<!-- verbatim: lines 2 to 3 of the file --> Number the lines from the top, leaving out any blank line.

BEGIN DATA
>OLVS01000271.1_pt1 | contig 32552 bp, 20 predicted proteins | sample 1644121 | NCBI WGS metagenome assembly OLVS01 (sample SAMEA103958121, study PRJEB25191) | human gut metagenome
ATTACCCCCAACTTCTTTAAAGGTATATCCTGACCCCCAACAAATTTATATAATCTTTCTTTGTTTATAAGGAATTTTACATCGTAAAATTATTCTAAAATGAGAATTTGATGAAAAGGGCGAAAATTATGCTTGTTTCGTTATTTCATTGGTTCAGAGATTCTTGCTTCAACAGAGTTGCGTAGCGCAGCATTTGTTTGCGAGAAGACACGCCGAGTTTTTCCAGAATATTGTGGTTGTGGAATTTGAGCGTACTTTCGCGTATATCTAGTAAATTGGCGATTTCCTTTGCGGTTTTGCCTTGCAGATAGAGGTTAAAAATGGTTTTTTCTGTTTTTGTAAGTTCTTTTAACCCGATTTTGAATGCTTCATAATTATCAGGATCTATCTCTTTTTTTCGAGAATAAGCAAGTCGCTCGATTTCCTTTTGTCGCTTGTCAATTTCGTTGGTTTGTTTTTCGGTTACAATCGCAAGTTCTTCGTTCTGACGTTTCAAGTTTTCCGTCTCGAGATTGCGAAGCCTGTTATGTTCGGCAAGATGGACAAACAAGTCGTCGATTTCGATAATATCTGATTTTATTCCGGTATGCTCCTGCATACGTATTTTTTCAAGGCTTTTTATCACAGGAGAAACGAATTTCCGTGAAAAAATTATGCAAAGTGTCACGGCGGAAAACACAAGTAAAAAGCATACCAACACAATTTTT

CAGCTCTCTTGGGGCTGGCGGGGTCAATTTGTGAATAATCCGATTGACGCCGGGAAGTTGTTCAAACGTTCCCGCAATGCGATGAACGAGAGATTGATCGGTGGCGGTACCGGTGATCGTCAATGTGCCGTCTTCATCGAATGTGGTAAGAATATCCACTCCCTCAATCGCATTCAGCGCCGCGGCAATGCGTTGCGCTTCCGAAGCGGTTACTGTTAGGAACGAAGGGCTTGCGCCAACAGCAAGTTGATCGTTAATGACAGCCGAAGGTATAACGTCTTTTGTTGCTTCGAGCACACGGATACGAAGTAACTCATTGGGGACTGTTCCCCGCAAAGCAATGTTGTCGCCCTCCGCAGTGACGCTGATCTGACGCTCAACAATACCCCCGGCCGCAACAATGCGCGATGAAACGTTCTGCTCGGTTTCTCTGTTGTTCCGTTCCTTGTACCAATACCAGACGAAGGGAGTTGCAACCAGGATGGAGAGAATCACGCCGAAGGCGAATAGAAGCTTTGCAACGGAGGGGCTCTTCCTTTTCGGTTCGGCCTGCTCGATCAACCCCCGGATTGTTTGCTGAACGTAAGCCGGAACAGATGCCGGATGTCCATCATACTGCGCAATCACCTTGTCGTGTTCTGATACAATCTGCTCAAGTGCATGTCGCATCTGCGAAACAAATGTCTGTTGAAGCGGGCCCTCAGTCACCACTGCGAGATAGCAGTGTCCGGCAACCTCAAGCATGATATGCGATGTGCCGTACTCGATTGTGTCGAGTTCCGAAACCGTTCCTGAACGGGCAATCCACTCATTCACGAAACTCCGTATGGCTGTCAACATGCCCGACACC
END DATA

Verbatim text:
ATTACCCCCAACTTCTTTAAAGGTATATCCTGACCCCCAACAAATTTATATAATCTTTCTTTGTTTATAAGGAATTTTACATCGTAAAATTATTCTAAAATGAGAATTTGATGAAAAGGGCGAAAATTATGCTTGTTTCGTTATTTCATTGGTTCAGAGATTCTTGCTTCAACAGAGTTGCGTAGCGCAGCATTTGTTTGCGAGAAGACACGCCGAGTTTTTCCAGAATATTGTGGTTGTGGAATTTGAGCGTACTTTCGCGTATATCTAGTAAATTGGCGATTTCCTTTGCGGTTTTGCCTTGCAGATAGAGGTTAAAAATGGTTTTTTCTGTTTTTGTAAGTTCTTTTAACCCGATTTTGAATGCTTCATAATTATCAGGATCTATCTCTTTTTTTCGAGAATAAGCAAGTCGCTCGATTTCCTTTTGTCGCTTGTCAATTTCGTTGGTTTGTTTTTCGGTTACAATCGCAAGTTCTTCGTTCTGACGTTTCAAGTTTTCCGTCTCGAGATTGCGAAGCCTGTTATGTTCGGCAAGATGGACAAACAAGTCGTCGATTTCGATAATATCTGATTTTATTCCGGTATGCTCCTGCATACGTATTTTTTCAAGGCTTTTTATCACAGGAGAAACGAATTTCCGTGAAAAAATTATGCAAAGTGTCACGGCGGAAAACACAAGTAAAAAGCATACCAACACAATTTTT

CAGCTCTCTTGGGGCTGGCGGGGTCAATTTGTGAATAATCCGATTGACGCCGGGAAGTTGTTCAAACGTTCCCGCAATGCGATGAACGAGAGATTGATCGGTGGCGGTACCGGTGATCGTCAATGTGCCGTCTTCATCGAATGTGGTAAGAATATCCACTCCCTCAATCGCATTCAGCGCCGCGGCAATGCGTTGCGCTTCCGAAGCGGTTACTGTTAGGAACGAAGGGCTTGCGCCAACAGCAAGTTGATCGTTAATGACAGCCGAAGGTATAACGTCTTTTGTTGCTTCGAGCACACGGATACGAAGTAACTCATTGGGGACTGTTCCCCGCAAAGCAATGTTGTCGCCCTCCGCAGTGACGCTGATCTGACGCTCAACAATACCCCCGGCCGCAACAATGCGCGATGAAACGTTCTGCTCGGTTTCTCTGTTGTTCCGTTCCTTGTACCAATACCAGACGAAGGGAGTTGCAACCAGGATGGAGAGAATCACGCCGAAGGCGAATAGAAGCTTTGCAACGGAGGGGCTCTTCCTTTTCGGTTCGGCCTGCTCGATCAACCCCCGGATTGTTTGCTGAACGTAAGCCGGAACAGATGCCGGATGTCCATCATACTGCGCAATCACCTTGTCGTGTTCTGATACAATCTGCTCAAGTGCATGTCGCATCTGCGAAACAAATGTCTGTTGAAGCGGGCCCTCAGTCACCACTGCGAGATAGCAGTGTCCGGCAACCTCAAGCATGATATGCGATGTGCCGTACTCGATTGTGTCGAGTTCCGAAACCGTTCCTGAACGGGCAATCCACTCATTCACGAAACTCCGTATGGCTGTCAACATGCCCGACACC